The Daily Tar Heel

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Thursday May 26th

Hearings held for proposed African-American statue on N.C. capitol grounds

Plans for a statue commemorating African Americans on the grounds of the North Carolina Capitol are underway, and the governor's office continues to seek feedback. 

After four response sessions, North Carolina Gov. Pat McCrory announced four additional public hearings this month regarding the project. The sessions will take place over consecutive Tuesdays beginning April 12 in Winston-Salem. Asheville, Wilmington and Raleigh sessions will follow. 

“The construction of this monument has already garnered widespread support and feedback from throughout the state,” McCrory said in a press release. “These additional hearings will allow more people to play an active role in helping the state recognize the contributions African Americans have made to North Carolina.”

The project, which will cost an estimated $1 million, is being led by the North Carolina Historical Commission and the North Carolina African American Heritage Commission.

“This project was in part inspired by similar monuments in Columbia, South Carolina and Richmond, Virginia,” said Michael Hill, supervisor of the research branch at the Office of Archives and History.

Hill said McCrory endorsed this project in the fall but discussions go as far back as 2010.

“Renewed discussions came up in part as a response to the shooting in Charleston last year and the recognition of more attention to diversity in the monuments at the capitol,” he said.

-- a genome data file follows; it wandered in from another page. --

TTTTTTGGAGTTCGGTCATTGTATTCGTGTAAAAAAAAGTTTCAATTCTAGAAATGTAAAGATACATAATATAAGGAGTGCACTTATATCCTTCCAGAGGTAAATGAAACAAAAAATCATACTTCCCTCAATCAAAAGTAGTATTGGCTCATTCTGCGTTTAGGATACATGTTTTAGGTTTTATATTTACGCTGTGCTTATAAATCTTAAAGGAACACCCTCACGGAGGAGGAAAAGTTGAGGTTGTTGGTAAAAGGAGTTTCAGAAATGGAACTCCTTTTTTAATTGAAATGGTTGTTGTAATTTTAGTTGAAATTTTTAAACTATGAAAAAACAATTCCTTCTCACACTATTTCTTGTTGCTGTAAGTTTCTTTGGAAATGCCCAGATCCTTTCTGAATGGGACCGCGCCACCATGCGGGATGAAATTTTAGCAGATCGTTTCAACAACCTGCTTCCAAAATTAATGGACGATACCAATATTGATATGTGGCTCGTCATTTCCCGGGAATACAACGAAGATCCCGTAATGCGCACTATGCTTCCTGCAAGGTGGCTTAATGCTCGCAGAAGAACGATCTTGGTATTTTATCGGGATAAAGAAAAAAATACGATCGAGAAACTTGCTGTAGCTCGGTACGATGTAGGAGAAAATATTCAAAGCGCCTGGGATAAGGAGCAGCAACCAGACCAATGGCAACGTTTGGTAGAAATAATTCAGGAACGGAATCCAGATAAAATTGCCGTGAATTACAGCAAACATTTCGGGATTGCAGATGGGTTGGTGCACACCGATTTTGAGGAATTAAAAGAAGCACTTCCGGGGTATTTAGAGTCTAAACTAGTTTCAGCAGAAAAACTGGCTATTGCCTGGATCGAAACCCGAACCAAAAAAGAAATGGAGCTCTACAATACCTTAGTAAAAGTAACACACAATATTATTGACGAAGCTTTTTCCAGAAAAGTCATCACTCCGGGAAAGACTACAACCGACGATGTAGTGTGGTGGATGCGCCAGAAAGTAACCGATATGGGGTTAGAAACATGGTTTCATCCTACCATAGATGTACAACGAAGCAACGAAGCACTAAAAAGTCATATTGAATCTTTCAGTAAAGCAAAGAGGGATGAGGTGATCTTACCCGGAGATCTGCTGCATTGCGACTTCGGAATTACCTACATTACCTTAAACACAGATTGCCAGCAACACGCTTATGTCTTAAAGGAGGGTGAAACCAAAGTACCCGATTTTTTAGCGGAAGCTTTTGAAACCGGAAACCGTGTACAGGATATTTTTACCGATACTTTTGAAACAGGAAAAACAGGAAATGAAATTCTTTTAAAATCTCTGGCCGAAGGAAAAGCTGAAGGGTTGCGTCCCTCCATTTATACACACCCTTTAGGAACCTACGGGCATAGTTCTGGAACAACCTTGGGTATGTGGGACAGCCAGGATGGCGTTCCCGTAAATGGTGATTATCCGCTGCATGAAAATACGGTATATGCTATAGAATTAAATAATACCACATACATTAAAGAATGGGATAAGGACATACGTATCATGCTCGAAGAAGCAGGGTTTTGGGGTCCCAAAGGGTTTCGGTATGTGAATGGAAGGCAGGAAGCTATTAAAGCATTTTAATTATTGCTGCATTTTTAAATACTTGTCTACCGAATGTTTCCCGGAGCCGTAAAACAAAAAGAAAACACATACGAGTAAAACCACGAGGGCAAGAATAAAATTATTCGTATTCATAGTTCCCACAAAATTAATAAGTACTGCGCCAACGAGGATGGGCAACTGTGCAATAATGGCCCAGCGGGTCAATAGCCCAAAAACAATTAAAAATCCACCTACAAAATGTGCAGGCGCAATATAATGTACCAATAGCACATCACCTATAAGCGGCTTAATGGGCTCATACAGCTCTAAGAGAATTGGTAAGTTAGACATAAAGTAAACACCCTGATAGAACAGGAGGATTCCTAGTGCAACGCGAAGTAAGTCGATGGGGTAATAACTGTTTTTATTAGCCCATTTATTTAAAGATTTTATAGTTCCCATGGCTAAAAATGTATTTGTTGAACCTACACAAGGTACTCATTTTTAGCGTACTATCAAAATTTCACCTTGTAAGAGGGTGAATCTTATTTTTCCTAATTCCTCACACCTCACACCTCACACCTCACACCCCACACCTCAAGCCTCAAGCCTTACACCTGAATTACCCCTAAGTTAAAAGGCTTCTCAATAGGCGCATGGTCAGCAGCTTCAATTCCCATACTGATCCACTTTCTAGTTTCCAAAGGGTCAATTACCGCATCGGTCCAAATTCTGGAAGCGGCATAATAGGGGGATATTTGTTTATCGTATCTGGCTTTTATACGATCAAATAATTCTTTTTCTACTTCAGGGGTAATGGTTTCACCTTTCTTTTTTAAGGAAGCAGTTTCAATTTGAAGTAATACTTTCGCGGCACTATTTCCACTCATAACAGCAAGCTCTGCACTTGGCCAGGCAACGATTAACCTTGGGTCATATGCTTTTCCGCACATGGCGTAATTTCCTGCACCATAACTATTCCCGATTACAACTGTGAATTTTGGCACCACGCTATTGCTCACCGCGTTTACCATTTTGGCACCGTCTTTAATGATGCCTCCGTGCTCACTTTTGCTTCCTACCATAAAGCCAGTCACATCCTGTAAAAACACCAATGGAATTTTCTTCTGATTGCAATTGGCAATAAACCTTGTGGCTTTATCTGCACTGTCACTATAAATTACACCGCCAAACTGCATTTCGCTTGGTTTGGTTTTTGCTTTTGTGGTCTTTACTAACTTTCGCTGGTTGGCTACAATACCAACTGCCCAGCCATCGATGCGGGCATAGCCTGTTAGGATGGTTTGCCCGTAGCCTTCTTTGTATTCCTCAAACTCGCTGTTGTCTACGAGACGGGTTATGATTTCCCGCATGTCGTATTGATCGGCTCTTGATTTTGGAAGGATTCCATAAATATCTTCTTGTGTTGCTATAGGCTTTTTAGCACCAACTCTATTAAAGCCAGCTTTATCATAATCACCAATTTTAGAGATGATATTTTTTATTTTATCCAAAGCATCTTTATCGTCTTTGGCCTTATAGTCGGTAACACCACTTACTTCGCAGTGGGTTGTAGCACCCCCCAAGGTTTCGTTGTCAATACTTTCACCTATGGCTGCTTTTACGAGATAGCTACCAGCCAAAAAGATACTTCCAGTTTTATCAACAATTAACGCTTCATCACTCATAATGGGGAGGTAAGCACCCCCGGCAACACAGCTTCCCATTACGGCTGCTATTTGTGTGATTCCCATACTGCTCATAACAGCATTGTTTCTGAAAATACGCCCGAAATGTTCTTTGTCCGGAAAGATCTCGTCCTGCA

The project will be funded by private donations, as well as legislative support. 

A consensus report will be developed after the public discussions, and artists will be asked for design contributions. Hill said the statue will be part of the next administration. 

And Michelle Lanier, director of the N.C. African American Heritage Commission, said the monument will help tell a more inclusive story of North Carolina’s history.

“My hope is that people who live in North Carolina will grow a deeper pride of place when it comes to what African Americans have not only contributed to our state, but to the world,” she said.

Lanier said by erecting this statue, the state is exploring another aspect of its history — one that has not always been fairly portrayed.

“To see only one demographic represented, it’s almost an erasure of community,” she said. “To have that void filled with one of those communities that haven’t been represented is a strong vocal, strong physical response. It really says a statement that we are here, we have been here, and we have made an impact.” 

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